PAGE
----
WASHINGTON, D.C.U.S. Senator Dick Durbin (D-IL) today sent a letter to President Obama asking him to declare the Cahokia Mounds State Historic Site as a National Monument.  At the request of Durbin in 2014, the National Park Service began undertaking a survey of the suitability of Cahokia Mounds in the St. Louis Metro region to a unit of the National Park Service. 

“I support protecting and sharing this important natural, archeological, and cultural resource that runs through Collinsville, Illinois, and represents the indigenous peoples and landscapes that once made up one of America’s first cities in the Western Hemisphere,” wrote Durbin. 

“There was overwhelming support to create a collaborative partnership between the state of Illinois and the National Park Service and to seek an elevated national designation that recognizes this cultural asset as an international treasure to be protected, enhanced and interpreted as well as to further enhance linkages between Cahokia Mounds and thematically—connected non-contiguous mound sites and link the cultural sites within the region. Given this great potential and the tremendous public support demonstrated, I support declaring the Cahokia Mounds as a unit of the National Park Service.” 

 

Text of today’s letter is below

 

April 28, 2016

 

The Honorable Barack H. Obama

President

The White House

1600 Pennsylvania Avenue, N.W.

Washington, D.C. 20500

 

Dear President Obama,

I encourage you to use your authority under the Antiquities Act to designate a portion of the Cahokia Mounds State Historic Site a unit of the National Park System.  I support protecting and sharing this important natural, archeological, and cultural resource that runs through Collinsville, Illinois, and represents the indigenous peoples and landscapes that once made up one of America’s first cities in the Western Hemisphere.

At over 4,000 acres, Cahokia Mounds was the central hub of the large Mississippian Culture that ruled and traded over half of North America, more than  1.25 million square miles.  This area was the first known organized urbanization and government north of Mexico that also used mass production agriculture and commerce. Some of the mounds built between AD 900-1400 still stand as earthen monuments and remnants of Mississippian Culture - North America's greatest prehistoric ancient culture and ancestors to many of today's great Indian nations.

The current National Historic Landmark designation affords some limited protection around Cahokia Mounds State Historic Site proper, and the Illinois Burial Act has provided some protection.  But, many other mound sites—privately and publicly owned—are threatened as new roads are built and development further encroaches on the remaining cultural resources of the region.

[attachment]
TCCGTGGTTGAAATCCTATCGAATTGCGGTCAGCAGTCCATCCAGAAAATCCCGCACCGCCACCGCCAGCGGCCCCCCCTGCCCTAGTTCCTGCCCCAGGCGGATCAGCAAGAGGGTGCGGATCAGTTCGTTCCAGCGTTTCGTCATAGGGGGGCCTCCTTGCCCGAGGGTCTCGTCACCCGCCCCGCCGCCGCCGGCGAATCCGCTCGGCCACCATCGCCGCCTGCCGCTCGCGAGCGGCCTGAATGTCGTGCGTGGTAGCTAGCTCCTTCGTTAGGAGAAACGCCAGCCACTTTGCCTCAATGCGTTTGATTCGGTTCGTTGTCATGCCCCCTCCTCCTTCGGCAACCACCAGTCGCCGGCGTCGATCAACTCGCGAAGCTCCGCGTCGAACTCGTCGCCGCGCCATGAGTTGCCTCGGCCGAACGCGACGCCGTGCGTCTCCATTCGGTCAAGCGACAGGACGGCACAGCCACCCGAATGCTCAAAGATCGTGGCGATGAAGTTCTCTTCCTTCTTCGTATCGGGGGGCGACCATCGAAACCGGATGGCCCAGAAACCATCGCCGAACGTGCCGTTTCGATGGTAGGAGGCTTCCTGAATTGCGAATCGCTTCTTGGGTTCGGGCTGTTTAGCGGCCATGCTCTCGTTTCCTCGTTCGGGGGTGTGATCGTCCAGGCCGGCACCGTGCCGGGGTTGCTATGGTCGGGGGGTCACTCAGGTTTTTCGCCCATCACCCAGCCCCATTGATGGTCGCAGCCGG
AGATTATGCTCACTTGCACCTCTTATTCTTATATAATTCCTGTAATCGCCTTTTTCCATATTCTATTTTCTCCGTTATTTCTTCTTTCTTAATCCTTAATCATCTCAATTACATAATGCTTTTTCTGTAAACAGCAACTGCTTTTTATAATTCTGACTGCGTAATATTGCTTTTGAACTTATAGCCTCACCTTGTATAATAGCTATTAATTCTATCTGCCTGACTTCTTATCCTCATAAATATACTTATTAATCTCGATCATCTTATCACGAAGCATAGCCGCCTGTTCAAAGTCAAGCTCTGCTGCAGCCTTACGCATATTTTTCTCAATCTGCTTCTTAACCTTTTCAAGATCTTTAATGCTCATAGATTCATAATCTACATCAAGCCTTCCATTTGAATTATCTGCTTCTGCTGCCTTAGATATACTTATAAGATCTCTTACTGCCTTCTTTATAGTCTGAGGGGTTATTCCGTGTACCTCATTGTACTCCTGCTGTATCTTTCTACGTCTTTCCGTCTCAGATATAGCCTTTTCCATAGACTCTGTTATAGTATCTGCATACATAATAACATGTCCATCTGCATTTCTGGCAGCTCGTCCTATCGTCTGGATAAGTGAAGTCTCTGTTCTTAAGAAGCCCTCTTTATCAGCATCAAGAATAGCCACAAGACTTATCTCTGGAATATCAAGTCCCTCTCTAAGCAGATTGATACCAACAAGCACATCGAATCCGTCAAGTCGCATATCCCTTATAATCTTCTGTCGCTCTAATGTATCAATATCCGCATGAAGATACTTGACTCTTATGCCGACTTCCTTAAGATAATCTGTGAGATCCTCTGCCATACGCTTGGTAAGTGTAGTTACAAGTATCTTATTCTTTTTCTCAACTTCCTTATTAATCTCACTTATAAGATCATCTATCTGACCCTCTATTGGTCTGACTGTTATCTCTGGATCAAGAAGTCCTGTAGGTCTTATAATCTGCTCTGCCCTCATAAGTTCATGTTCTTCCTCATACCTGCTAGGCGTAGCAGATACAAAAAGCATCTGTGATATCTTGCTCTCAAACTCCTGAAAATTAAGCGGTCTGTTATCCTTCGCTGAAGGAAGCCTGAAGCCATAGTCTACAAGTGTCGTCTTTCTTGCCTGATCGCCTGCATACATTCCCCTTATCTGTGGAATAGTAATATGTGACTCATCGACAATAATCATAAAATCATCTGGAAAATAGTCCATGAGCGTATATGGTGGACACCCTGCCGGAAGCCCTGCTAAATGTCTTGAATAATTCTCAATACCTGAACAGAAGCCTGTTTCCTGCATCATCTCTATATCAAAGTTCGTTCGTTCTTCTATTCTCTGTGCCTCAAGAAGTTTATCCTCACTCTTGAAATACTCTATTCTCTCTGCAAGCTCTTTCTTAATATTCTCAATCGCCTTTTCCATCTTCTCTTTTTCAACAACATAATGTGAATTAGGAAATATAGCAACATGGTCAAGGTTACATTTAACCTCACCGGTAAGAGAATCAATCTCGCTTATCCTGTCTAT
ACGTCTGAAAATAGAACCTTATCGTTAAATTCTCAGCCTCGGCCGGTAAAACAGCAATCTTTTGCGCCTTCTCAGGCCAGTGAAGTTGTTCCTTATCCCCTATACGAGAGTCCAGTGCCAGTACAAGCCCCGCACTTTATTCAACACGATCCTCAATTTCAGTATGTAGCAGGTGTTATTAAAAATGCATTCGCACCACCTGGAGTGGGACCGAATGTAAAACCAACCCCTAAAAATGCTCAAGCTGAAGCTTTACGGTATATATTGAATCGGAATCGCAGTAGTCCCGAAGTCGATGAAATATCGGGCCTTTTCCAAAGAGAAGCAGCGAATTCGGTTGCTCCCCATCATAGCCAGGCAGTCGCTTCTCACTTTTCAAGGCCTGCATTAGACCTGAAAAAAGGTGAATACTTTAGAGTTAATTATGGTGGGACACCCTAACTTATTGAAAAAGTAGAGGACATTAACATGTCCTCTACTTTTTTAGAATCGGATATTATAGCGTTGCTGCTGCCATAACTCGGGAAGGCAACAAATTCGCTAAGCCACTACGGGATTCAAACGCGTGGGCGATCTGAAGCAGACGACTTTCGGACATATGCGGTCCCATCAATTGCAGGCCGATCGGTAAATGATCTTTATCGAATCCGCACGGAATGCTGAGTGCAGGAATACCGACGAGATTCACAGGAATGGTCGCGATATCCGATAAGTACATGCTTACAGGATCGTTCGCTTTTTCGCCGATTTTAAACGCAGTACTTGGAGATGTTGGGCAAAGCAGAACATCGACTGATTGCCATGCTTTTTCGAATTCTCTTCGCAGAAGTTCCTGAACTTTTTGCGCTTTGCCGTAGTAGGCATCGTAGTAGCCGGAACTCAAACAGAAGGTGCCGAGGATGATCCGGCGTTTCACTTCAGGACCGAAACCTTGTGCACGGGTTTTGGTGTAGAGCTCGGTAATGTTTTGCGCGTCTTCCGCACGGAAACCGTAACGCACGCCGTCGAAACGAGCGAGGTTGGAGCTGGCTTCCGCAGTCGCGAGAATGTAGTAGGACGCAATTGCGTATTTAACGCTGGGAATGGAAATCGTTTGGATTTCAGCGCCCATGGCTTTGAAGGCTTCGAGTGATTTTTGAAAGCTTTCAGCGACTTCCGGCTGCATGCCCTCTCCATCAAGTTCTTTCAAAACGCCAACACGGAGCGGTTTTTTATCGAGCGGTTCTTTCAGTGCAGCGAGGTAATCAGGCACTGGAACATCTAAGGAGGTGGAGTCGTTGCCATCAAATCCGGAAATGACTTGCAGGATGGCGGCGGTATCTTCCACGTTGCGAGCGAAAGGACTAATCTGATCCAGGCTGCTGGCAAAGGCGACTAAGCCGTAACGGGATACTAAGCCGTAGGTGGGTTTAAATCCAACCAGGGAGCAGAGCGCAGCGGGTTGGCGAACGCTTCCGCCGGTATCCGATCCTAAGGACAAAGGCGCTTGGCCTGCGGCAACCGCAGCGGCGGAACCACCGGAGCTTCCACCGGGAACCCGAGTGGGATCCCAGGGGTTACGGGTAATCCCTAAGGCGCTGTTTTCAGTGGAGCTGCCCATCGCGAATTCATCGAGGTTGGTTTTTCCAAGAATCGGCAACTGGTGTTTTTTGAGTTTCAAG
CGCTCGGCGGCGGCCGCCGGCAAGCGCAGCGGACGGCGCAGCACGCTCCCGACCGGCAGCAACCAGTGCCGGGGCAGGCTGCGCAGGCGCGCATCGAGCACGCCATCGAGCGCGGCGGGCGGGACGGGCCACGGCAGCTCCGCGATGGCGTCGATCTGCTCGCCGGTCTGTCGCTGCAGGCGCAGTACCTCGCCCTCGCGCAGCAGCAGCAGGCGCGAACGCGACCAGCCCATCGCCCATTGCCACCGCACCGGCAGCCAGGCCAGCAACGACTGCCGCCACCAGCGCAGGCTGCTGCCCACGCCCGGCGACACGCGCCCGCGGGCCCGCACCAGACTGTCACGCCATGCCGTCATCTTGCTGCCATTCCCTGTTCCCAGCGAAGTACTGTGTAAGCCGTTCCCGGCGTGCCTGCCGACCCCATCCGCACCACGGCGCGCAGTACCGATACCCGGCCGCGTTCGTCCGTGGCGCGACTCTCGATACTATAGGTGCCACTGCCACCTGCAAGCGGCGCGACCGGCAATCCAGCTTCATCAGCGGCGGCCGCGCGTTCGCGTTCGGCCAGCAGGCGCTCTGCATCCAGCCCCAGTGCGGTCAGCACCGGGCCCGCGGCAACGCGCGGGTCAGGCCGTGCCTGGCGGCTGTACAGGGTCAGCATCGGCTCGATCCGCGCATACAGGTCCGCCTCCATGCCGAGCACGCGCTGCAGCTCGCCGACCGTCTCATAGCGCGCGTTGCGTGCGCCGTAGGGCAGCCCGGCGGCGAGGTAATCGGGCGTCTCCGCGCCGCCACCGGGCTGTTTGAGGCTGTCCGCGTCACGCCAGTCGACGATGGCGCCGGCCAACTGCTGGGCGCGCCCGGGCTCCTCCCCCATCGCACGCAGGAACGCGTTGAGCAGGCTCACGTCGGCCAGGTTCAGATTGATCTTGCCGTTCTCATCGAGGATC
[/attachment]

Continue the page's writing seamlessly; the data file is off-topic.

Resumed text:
Heartlands Conservancy, in collaboration with Illinois and Missouri state agencies, the federal government, and local communities with the guidance of Native American Tribes and Nations, has assembled a multidisciplinary project team and advisory committee to compile data for “The Mounds America’s First Cities:  A Feasibility Study.”  This is an intensive work plan to gather input for elevating the Mississippian Mounds in the St. Louis Metro region to a unit of the National Park Service. 

This premier example of the Mississippian Culture, Cahokia Mounds, has been recognized as a National Historic Landmark, an Illinois State Historic Site, and a World Heritage Site by the United Nations (UNESCO).  There was overwhelming support to create a collaborative partnership between the state of Illinois and the National Park Service and to seek an elevated national designation that recognizes this cultural asset as an international treasure to be protected, enhanced and interpreted as well as to further enhance linkages between Cahokia Mounds and thematically—connected non-contiguous mound sites and link the cultural sites within the region.

Given this great potential and the tremendous public support demonstrated, I support declaring the Cahokia Mounds as a unit of the National Park Service. 

 

                                                            Sincerely,

 

                                                            Richard J. Durbin

                                                            United States Senator

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